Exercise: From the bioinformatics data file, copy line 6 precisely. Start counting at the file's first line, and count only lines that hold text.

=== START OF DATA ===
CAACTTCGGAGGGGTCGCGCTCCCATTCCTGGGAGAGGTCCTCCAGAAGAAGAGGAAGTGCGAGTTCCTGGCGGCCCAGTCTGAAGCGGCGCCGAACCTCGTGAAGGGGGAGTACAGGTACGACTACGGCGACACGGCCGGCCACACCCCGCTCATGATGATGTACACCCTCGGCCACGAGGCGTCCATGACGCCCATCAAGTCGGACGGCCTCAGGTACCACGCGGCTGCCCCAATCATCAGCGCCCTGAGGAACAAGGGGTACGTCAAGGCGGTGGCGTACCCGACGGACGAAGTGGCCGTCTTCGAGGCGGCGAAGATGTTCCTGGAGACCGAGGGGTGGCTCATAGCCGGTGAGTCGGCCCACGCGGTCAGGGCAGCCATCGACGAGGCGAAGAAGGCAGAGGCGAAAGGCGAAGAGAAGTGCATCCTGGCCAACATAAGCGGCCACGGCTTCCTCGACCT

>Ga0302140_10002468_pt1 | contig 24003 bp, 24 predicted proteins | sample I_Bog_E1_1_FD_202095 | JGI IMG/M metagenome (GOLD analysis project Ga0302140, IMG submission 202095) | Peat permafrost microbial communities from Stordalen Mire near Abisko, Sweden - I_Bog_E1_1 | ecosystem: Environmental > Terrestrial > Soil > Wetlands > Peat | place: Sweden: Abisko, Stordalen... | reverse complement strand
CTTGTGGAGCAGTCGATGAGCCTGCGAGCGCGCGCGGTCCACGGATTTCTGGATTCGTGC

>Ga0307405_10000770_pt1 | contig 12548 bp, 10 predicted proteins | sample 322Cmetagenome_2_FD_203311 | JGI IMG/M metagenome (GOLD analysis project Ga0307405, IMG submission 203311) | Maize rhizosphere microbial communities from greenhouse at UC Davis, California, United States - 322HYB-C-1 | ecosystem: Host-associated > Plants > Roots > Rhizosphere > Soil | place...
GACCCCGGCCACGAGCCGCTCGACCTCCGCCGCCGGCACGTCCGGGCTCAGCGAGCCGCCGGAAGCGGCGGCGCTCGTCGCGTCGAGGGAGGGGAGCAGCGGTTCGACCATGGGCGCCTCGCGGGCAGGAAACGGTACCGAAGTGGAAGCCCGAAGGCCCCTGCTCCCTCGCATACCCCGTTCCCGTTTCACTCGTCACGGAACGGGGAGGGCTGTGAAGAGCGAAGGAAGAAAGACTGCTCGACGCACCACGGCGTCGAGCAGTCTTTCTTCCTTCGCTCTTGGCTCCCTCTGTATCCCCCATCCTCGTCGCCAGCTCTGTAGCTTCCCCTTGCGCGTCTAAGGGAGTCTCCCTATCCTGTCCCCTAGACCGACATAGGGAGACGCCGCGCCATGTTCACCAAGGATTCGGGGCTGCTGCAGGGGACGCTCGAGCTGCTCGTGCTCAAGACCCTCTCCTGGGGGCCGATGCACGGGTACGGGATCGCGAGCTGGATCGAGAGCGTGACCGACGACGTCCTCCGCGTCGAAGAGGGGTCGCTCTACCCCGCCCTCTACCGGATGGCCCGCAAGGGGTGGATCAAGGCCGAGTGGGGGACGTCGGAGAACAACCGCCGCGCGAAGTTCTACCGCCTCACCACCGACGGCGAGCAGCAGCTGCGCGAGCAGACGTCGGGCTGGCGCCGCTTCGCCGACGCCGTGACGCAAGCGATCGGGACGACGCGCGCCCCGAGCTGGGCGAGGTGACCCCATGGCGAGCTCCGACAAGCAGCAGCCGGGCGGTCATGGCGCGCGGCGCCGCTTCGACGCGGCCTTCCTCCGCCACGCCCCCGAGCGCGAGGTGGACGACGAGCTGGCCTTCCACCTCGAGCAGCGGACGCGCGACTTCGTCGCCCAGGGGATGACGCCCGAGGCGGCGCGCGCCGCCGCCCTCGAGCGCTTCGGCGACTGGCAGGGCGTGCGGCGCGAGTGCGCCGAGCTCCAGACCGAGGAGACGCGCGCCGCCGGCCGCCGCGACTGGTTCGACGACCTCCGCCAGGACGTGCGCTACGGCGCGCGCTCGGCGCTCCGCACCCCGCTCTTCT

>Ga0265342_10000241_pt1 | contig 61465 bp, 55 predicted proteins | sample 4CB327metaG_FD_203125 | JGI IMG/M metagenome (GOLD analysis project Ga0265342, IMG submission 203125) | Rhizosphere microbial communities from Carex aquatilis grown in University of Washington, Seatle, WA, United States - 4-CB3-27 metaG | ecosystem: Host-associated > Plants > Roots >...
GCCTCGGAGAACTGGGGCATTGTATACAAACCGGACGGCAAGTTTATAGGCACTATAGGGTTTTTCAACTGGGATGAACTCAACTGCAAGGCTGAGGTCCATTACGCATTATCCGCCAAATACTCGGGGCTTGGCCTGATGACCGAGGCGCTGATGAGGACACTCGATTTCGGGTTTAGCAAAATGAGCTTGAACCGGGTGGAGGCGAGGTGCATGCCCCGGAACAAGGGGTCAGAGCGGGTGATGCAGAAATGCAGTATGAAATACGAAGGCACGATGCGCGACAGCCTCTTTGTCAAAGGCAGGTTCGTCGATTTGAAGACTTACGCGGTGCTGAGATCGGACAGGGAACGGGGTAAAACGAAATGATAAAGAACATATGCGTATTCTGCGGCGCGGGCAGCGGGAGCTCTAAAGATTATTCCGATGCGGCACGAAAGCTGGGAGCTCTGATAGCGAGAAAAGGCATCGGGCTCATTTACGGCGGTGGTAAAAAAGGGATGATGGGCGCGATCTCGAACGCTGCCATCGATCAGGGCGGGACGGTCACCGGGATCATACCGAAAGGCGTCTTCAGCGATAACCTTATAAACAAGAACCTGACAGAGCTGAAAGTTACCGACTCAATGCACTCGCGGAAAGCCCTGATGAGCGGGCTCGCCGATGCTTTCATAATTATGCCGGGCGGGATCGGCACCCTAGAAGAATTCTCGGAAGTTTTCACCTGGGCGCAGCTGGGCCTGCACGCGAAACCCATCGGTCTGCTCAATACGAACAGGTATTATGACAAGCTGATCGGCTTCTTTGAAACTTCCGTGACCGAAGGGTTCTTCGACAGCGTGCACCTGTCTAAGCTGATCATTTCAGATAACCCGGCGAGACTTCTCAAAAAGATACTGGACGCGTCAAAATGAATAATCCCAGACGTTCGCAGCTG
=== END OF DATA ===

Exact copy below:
>Ga0265342_10000241_pt1 | contig 61465 bp, 55 predicted proteins | sample 4CB327metaG_FD_203125 | JGI IMG/M metagenome (GOLD analysis project Ga0265342, IMG submission 203125) | Rhizosphere microbial communities from Carex aquatilis grown in University of Washington, Seatle, WA, United States - 4-CB3-27 metaG | ecosystem: Host-associated > Plants > Roots >...